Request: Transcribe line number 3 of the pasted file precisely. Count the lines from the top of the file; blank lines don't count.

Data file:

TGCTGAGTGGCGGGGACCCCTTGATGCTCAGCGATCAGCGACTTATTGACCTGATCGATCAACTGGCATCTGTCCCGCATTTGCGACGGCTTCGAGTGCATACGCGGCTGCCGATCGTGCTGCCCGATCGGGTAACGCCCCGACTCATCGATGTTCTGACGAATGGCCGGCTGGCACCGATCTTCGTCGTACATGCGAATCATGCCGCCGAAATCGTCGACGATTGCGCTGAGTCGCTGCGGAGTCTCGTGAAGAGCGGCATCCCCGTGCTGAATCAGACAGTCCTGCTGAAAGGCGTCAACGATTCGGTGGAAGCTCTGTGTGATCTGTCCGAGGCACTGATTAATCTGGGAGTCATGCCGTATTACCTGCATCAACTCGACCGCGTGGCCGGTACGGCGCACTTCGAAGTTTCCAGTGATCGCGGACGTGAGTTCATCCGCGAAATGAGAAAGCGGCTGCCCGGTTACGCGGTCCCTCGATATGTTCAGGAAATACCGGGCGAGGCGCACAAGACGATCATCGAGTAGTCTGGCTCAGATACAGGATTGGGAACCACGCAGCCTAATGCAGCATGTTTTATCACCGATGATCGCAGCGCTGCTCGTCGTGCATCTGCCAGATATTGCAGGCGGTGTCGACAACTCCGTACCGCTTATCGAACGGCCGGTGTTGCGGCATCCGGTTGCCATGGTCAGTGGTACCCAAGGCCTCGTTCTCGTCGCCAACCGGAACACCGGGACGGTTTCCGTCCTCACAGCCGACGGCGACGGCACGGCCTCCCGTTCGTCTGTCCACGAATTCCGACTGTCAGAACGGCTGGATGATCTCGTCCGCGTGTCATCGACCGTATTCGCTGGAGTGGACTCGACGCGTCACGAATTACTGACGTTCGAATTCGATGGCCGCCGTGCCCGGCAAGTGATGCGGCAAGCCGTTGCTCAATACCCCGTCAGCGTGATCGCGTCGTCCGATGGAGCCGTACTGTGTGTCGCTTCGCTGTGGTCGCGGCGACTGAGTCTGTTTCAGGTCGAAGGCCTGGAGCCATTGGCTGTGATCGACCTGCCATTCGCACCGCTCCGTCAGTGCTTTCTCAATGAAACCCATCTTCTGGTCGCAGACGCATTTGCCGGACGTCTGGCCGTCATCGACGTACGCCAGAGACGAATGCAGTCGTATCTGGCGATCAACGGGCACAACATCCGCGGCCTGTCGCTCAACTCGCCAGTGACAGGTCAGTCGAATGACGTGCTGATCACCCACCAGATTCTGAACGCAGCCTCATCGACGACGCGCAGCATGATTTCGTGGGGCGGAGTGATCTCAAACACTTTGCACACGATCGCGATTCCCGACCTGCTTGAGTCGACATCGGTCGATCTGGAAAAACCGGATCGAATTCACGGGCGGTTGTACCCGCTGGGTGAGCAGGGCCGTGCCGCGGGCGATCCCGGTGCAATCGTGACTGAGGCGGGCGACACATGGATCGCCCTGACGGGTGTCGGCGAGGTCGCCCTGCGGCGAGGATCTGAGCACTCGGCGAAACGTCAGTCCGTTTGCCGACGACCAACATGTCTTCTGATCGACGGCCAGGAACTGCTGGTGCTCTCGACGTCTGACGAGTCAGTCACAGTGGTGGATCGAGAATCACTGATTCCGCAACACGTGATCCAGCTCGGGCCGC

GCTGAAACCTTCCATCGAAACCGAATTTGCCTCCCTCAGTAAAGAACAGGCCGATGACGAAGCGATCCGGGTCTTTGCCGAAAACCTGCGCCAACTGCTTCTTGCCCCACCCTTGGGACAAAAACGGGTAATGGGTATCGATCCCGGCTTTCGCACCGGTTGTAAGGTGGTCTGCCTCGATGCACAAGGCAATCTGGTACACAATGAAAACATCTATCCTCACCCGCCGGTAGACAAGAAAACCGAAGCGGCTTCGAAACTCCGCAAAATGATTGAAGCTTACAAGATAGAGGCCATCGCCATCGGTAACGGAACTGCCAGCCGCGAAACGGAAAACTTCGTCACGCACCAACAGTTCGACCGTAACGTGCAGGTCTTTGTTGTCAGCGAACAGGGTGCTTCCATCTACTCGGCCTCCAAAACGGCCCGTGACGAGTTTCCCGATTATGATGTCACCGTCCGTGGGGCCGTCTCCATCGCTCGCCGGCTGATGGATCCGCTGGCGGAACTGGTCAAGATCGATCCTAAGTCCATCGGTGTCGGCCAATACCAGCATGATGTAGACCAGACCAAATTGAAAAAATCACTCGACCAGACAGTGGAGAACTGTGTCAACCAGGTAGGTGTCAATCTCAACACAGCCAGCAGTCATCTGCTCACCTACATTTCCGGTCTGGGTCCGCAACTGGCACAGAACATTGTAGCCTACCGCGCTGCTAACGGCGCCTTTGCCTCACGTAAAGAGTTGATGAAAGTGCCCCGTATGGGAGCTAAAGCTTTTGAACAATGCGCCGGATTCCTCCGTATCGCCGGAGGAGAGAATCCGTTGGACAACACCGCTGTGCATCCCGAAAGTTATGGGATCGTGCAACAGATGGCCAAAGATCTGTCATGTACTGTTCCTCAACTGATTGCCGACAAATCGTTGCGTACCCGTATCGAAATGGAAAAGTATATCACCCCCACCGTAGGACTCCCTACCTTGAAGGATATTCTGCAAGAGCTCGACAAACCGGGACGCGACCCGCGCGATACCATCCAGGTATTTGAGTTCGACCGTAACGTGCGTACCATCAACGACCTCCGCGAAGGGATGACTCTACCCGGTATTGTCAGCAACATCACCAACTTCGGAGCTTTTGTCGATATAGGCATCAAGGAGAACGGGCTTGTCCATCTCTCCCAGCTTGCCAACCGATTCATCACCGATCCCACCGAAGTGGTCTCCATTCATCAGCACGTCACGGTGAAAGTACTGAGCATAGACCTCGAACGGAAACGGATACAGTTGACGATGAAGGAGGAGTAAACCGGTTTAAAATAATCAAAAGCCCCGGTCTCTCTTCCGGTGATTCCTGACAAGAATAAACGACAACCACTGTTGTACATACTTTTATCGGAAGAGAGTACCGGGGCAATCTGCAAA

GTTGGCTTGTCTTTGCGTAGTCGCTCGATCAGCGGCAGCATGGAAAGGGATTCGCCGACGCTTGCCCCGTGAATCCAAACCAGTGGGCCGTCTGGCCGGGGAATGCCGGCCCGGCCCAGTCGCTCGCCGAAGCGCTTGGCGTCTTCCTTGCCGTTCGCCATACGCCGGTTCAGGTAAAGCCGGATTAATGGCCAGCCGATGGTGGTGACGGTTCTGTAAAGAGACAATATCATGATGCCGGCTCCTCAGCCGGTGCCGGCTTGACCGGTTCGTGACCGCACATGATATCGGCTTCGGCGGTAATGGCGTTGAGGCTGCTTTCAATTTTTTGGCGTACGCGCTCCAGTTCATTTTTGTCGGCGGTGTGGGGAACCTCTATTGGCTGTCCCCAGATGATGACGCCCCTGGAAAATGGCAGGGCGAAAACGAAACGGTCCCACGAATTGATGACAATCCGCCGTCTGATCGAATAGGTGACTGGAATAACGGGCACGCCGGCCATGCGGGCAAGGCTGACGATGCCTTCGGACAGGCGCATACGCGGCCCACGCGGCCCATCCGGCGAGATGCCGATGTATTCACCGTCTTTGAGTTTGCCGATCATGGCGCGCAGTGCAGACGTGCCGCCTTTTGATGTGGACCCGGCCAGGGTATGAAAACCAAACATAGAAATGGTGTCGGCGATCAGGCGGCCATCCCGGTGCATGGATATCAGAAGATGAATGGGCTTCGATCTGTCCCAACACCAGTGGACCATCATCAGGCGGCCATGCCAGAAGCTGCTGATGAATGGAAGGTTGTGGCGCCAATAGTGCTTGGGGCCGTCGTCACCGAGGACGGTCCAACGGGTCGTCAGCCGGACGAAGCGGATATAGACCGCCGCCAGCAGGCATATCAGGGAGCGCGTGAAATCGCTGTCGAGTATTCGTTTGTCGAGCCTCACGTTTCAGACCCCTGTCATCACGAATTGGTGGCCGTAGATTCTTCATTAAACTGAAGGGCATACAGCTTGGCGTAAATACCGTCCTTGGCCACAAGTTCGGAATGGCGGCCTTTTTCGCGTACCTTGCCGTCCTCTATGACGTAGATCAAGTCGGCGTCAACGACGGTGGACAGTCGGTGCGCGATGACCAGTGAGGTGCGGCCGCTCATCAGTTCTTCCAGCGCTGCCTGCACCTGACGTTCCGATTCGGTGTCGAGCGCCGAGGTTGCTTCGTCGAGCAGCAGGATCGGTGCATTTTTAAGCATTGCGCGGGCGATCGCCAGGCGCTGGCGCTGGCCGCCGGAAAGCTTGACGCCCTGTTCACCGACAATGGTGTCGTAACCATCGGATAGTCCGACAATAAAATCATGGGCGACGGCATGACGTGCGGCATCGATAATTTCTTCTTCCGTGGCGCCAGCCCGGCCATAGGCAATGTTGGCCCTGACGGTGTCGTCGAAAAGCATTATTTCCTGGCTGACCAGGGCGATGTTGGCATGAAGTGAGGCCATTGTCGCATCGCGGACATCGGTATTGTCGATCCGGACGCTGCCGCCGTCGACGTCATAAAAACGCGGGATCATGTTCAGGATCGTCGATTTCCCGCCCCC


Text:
GTTGGCTTGTCTTTGCGTAGTCGCTCGATCAGCGGCAGCATGGAAAGGGATTCGCCGACGCTTGCCCCGTGAATCCAAACCAGTGGGCCGTCTGGCCGGGGAATGCCGGCCCGGCCCAGTCGCTCGCCGAAGCGCTTGGCGTCTTCCTTGCCGTTCGCCATACGCCGGTTCAGGTAAAGCCGGATTAATGGCCAGCCGATGGTGGTGACGGTTCTGTAAAGAGACAATATCATGATGCCGGCTCCTCAGCCGGTGCCGGCTTGACCGGTTCGTGACCGCACATGATATCGGCTTCGGCGGTAATGGCGTTGAGGCTGCTTTCAATTTTTTGGCGTACGCGCTCCAGTTCATTTTTGTCGGCGGTGTGGGGAACCTCTATTGGCTGTCCCCAGATGATGACGCCCCTGGAAAATGGCAGGGCGAAAACGAAACGGTCCCACGAATTGATGACAATCCGCCGTCTGATCGAATAGGTGACTGGAATAACGGGCACGCCGGCCATGCGGGCAAGGCTGACGATGCCTTCGGACAGGCGCATACGCGGCCCACGCGGCCCATCCGGCGAGATGCCGATGTATTCACCGTCTTTGAGTTTGCCGATCATGGCGCGCAGTGCAGACGTGCCGCCTTTTGATGTGGACCCGGCCAGGGTATGAAAACCAAACATAGAAATGGTGTCGGCGATCAGGCGGCCATCCCGGTGCATGGATATCAGAAGATGAATGGGCTTCGATCTGTCCCAACACCAGTGGACCATCATCAGGCGGCCATGCCAGAAGCTGCTGATGAATGGAAGGTTGTGGCGCCAATAGTGCTTGGGGCCGTCGTCACCGAGGACGGTCCAACGGGTCGTCAGCCGGACGAAGCGGATATAGACCGCCGCCAGCAGGCATATCAGGGAGCGCGTGAAATCGCTGTCGAGTATTCGTTTGTCGAGCCTCACGTTTCAGACCCCTGTCATCACGAATTGGTGGCCGTAGATTCTTCATTAAACTGAAGGGCATACAGCTTGGCGTAAATACCGTCCTTGGCCACAAGTTCGGAATGGCGGCCTTTTTCGCGTACCTTGCCGTCCTCTATGACGTAGATCAAGTCGGCGTCAACGACGGTGGACAGTCGGTGCGCGATGACCAGTGAGGTGCGGCCGCTCATCAGTTCTTCCAGCGCTGCCTGCACCTGACGTTCCGATTCGGTGTCGAGCGCCGAGGTTGCTTCGTCGAGCAGCAGGATCGGTGCATTTTTAAGCATTGCGCGGGCGATCGCCAGGCGCTGGCGCTGGCCGCCGGAAAGCTTGACGCCCTGTTCACCGACAATGGTGTCGTAACCATCGGATAGTCCGACAATAAAATCATGGGCGACGGCATGACGTGCGGCATCGATAATTTCTTCTTCCGTGGCGCCAGCCCGGCCATAGGCAATGTTGGCCCTGACGGTGTCGTCGAAAAGCATTATTTCCTGGCTGACCAGGGCGATGTTGGCATGAAGTGAGGCCATTGTCGCATCGCGGACATCGGTATTGTCGATCCGGACGCTGCCGCCGTCGACGTCATAAAAACGCGGGATCATGTTCAGGATCGTCGATTTCCCGCCCCC